At dawn, from December 19th to 23rd, a narrow beam of light penetrates the roof-box and reaches the floor of the chamber, gradually extending to the rear of the passage. As the sun rises higher, the beam widens within the chamber so that the whole room becomes dramatically illuminated. This event lasts for 17 minutes, beginning around 9am.
Newgrange's accuracy as a time-telling device is remarkable when one considers that it was built 500 years before the Great Pyramids and more than 1,000 years before Stonehenge. The intent of its builders was undoubtedly to mark the beginning of the new year. In addition, it may have served as a powerful symbol of the victory of life over death.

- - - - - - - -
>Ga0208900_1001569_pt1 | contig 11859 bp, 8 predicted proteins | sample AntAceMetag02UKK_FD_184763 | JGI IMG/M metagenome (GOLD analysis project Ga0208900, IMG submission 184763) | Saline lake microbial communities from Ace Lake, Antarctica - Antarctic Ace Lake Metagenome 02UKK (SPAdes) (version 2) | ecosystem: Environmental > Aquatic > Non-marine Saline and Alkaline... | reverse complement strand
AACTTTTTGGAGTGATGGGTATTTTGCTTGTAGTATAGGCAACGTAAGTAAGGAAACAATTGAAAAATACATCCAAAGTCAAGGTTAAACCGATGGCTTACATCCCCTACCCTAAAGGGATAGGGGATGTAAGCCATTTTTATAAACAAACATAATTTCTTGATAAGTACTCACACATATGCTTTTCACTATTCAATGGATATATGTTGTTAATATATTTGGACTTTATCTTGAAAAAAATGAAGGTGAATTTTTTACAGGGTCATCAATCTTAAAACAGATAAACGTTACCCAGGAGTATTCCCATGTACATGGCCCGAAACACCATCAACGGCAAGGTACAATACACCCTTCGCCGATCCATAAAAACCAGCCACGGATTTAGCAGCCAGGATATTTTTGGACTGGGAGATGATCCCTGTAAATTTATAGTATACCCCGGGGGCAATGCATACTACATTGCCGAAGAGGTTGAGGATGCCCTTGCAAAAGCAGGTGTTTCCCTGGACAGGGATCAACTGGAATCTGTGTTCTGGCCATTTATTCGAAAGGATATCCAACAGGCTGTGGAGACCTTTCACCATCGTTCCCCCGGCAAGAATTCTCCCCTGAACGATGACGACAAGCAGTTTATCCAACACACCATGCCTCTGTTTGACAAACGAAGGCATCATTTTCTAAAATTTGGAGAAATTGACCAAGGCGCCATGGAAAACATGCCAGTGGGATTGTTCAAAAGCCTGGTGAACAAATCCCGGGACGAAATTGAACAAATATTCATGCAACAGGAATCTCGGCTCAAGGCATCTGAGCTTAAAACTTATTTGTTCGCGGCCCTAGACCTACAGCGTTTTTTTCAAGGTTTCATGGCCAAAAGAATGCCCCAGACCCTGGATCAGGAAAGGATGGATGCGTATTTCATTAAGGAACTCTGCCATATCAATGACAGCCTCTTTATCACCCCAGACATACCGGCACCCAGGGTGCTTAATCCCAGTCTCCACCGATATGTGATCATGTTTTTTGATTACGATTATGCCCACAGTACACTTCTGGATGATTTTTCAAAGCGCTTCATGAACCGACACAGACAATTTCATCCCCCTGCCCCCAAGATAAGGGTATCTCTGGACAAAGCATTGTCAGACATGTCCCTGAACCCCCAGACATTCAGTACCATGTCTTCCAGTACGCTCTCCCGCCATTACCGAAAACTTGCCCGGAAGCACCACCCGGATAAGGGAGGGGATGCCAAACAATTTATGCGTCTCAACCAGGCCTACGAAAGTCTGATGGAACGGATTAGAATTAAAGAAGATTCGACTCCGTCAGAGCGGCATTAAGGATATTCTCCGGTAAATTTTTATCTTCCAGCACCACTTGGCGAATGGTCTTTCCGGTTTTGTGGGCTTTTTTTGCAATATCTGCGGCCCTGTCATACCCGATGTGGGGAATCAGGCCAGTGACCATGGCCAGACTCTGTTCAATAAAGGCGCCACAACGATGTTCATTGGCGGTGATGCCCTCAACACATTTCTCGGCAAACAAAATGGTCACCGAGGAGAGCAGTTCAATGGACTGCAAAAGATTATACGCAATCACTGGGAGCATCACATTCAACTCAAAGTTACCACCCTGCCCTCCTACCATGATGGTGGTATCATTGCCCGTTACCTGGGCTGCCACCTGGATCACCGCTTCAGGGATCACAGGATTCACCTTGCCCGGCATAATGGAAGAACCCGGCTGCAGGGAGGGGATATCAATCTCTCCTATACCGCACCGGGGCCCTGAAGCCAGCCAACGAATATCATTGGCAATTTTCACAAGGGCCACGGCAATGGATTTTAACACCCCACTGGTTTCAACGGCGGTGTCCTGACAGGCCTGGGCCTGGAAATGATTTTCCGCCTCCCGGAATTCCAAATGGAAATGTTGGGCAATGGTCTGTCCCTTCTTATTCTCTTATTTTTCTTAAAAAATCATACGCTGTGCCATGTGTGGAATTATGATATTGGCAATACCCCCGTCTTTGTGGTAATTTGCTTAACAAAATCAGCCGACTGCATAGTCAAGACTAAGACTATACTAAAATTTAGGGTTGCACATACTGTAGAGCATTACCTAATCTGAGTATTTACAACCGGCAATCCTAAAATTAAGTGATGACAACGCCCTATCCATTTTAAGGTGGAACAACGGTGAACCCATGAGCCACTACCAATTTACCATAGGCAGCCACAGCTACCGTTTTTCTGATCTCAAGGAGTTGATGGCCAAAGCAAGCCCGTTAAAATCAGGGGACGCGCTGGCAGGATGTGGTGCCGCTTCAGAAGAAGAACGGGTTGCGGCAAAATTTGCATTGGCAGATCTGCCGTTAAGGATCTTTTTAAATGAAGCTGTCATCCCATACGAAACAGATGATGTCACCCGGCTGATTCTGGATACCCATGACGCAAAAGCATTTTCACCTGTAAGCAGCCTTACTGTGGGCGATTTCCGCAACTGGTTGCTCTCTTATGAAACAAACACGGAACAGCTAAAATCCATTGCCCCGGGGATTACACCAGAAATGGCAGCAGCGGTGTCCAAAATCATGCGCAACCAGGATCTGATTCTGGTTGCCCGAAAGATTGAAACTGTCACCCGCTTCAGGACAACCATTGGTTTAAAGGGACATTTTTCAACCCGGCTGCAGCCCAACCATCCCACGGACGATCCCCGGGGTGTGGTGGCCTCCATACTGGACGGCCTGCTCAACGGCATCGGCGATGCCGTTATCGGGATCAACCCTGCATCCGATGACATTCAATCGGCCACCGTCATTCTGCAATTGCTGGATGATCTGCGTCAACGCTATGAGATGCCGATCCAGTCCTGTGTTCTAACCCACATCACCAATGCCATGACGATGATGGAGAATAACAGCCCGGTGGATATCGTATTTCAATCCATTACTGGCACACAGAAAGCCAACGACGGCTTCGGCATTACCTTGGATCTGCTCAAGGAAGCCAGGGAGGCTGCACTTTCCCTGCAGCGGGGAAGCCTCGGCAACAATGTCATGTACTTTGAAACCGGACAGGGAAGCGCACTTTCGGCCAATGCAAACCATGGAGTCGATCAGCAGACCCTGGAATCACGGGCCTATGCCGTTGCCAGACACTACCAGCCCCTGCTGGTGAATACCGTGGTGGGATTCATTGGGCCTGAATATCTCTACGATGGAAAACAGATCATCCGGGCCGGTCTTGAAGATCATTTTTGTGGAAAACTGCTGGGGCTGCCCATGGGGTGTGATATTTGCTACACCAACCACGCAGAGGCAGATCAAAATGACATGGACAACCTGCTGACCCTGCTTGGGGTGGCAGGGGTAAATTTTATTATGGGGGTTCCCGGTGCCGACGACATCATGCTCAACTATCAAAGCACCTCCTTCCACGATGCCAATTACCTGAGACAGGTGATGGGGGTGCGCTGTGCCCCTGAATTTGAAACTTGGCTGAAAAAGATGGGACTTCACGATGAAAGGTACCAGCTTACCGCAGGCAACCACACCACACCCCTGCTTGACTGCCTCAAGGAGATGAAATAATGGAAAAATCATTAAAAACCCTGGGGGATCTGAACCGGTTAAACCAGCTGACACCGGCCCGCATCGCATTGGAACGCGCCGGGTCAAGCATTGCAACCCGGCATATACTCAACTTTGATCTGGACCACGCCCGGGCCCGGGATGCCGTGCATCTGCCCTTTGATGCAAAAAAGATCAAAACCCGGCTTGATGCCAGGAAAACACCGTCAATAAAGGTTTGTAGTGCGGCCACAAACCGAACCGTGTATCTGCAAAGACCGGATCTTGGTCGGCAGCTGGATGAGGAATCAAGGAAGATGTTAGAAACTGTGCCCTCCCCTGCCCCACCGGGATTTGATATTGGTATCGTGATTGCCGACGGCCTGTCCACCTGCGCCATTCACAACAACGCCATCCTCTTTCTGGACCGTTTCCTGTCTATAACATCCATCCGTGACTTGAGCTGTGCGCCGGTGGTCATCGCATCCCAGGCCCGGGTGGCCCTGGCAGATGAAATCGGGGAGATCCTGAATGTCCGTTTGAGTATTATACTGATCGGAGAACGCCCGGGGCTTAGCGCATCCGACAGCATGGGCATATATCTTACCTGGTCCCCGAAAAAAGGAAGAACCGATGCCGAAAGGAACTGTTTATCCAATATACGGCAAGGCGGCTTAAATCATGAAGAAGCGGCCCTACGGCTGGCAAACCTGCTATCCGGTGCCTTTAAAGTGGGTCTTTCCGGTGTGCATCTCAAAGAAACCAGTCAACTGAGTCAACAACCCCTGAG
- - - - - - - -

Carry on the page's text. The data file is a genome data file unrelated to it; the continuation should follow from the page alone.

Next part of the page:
Each year the winter solstice event attracts much attention at Newgrange. Many gather at the ancient tomb to wait for dawn, as people did 5,000 years ago. So great is the demand to be one of the few inside the chamber during the solstice that there is a free annual lottery (application forms are available at the Visitor Centre). Unfortunately, as with many Irish events that depend upon sunshine, if the skies are overcast, there is not much to be seen. Yet all agree that it is an extraordinary feeling to wait in the darkness, as people did so long ago, for the longest night of the year to end.